Most of these 14 pages are void of any identifying details about the creator’s personal identity, besides Joshua Dyal, Tiffany Park, and Joe Anderson’s inclusion of their full names (though it is unclear whether these are real or pseudonyms). One glaring exception is the author of Star Wars: Rising Tide, who includes the following on her page:

The linked page includes several photos of the writer with the humorous description: “Hi. These are photos of me, not blackmail opportunities. Got it? Thanks for understanding. These are pictures of the marvelous costume my wonderful Grammy made.”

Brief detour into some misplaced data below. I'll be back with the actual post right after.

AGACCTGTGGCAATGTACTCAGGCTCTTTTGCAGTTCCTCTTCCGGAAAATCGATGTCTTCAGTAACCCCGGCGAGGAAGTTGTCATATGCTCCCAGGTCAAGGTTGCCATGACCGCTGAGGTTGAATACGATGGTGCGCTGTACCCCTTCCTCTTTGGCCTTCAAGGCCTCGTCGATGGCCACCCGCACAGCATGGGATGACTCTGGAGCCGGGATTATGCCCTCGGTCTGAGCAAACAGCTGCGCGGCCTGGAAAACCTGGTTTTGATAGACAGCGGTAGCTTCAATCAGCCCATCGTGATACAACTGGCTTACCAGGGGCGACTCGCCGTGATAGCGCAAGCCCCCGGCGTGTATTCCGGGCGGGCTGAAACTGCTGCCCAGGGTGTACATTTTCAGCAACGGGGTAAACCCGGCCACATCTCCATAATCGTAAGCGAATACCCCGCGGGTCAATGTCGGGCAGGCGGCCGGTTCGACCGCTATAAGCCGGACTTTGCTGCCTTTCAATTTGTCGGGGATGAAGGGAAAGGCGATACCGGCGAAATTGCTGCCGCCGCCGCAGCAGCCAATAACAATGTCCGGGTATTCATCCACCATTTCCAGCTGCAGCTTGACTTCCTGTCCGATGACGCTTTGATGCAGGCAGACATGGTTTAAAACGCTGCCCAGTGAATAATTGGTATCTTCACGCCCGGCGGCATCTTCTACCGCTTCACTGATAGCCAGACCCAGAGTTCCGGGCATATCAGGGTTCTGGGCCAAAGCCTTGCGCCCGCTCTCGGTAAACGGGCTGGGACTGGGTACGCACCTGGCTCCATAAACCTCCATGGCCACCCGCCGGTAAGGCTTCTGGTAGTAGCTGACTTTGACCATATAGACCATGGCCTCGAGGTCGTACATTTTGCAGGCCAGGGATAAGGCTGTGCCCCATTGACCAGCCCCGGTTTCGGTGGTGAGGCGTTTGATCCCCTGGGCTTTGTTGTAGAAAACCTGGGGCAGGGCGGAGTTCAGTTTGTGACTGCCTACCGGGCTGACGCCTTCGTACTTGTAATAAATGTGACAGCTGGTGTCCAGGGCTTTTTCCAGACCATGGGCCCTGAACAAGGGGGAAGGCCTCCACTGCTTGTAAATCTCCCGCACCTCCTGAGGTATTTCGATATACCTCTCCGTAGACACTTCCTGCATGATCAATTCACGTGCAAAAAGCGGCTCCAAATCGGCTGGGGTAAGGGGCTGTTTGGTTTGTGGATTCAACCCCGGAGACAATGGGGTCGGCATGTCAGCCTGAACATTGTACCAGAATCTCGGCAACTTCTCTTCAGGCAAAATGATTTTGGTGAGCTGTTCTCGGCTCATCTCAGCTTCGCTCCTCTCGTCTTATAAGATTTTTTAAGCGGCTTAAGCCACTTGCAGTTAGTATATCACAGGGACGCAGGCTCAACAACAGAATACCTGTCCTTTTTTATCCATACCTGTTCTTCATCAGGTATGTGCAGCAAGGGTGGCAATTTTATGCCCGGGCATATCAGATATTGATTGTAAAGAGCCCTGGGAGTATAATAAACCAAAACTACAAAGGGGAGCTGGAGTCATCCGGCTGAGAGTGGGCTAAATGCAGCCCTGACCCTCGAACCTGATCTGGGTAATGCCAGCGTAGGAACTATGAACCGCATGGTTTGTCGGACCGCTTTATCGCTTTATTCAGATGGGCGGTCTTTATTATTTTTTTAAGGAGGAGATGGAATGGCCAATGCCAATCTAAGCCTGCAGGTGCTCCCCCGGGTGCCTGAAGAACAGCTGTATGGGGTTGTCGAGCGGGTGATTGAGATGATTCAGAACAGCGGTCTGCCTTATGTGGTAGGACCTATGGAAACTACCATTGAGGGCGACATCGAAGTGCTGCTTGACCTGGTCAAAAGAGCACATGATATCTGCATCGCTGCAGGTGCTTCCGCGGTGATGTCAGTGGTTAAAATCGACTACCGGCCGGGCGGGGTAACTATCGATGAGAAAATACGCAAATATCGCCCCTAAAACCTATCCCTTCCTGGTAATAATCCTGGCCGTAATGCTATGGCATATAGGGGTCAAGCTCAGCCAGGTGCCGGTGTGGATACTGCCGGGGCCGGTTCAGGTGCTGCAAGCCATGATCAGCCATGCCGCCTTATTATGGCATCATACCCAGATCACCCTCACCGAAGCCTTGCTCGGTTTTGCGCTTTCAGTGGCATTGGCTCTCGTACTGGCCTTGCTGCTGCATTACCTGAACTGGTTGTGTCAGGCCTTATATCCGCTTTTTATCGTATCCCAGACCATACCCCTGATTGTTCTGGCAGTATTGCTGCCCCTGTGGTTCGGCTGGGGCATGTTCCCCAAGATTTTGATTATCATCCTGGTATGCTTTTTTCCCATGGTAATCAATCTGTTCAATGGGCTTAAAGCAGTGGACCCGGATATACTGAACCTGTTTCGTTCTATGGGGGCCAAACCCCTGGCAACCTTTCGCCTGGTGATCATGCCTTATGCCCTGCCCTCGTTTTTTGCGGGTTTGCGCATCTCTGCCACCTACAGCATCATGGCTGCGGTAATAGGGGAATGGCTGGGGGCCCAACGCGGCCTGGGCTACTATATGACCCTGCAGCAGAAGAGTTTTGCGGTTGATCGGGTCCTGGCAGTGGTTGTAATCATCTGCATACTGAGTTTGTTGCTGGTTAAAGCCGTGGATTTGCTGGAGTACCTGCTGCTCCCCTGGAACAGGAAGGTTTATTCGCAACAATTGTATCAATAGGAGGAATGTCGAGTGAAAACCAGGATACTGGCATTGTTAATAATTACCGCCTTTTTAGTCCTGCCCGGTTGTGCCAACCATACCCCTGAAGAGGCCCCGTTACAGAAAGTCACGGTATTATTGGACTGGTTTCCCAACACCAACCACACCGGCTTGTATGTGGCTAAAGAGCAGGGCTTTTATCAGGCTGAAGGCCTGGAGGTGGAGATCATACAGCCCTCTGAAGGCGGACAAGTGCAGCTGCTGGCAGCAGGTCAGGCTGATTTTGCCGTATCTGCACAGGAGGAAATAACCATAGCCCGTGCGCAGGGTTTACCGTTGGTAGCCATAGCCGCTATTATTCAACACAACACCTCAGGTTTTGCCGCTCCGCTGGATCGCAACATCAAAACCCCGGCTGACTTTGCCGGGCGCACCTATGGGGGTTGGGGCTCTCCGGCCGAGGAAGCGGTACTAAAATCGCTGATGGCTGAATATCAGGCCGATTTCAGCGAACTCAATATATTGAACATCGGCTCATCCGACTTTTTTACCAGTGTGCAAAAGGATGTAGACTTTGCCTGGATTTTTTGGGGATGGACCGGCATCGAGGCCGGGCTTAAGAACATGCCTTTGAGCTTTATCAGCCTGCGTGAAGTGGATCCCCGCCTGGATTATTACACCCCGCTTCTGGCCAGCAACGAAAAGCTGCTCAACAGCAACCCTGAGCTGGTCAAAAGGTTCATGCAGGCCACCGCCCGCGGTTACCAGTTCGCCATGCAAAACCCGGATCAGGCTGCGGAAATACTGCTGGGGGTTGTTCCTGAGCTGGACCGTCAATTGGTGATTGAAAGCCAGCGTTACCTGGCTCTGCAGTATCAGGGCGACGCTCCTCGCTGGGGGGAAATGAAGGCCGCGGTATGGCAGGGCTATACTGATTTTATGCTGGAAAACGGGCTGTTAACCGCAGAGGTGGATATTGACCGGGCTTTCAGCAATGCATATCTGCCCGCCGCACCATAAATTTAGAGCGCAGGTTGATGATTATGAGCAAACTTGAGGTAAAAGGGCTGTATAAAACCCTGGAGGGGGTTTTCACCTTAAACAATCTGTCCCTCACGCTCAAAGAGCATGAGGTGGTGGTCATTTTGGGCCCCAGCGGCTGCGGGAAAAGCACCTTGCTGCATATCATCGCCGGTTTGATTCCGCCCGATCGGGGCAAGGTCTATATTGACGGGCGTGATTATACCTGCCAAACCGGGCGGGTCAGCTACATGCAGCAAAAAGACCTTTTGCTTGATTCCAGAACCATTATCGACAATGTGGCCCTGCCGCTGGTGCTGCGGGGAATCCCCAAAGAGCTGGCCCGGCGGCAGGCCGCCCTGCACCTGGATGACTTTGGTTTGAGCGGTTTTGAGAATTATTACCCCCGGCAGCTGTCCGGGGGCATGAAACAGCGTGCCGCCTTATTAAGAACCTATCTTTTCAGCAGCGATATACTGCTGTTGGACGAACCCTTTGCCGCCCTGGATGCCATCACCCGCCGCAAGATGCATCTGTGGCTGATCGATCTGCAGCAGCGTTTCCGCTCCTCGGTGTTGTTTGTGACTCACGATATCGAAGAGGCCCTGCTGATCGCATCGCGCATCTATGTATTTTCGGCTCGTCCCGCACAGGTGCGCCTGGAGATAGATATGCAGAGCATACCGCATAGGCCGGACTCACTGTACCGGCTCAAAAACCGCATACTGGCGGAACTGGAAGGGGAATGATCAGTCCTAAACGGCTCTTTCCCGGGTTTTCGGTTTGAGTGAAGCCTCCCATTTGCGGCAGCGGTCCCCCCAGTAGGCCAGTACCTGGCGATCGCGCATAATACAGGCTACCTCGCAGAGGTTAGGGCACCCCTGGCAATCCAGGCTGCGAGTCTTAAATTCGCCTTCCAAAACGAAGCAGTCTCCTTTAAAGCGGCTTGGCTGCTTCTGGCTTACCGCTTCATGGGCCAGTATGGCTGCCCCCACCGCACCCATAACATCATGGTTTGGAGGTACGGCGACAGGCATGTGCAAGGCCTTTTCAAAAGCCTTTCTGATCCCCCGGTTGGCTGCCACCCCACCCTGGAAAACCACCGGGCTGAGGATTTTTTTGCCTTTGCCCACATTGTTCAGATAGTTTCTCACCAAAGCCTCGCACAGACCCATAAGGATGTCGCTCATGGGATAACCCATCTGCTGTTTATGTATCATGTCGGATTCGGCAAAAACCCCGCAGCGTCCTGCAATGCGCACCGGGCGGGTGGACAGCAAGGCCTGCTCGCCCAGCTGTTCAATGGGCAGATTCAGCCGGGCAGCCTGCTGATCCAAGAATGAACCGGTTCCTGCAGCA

Generally, however, most of these writers choose to go anonymous or by a screen name. Ravenscion explains this choice on their FAQ page:

This sentiment is still very present in the modern-day; most fan creators still identify online with a pseudonym or screen name. However, these GeoCities site creators still manage to create an identity and online personality, whether it be through descriptions of their works or site aesthetics.

For instance, upon clicking around the links on Callista Skywalker’s page, a user will hear the opening theme to Star Wars, The X-Files, and Star Trek—the fandoms that Callista Skywalker predominantly writes in. Many sites will also have a banner, a graphic that encapsulates the site’s name and theme: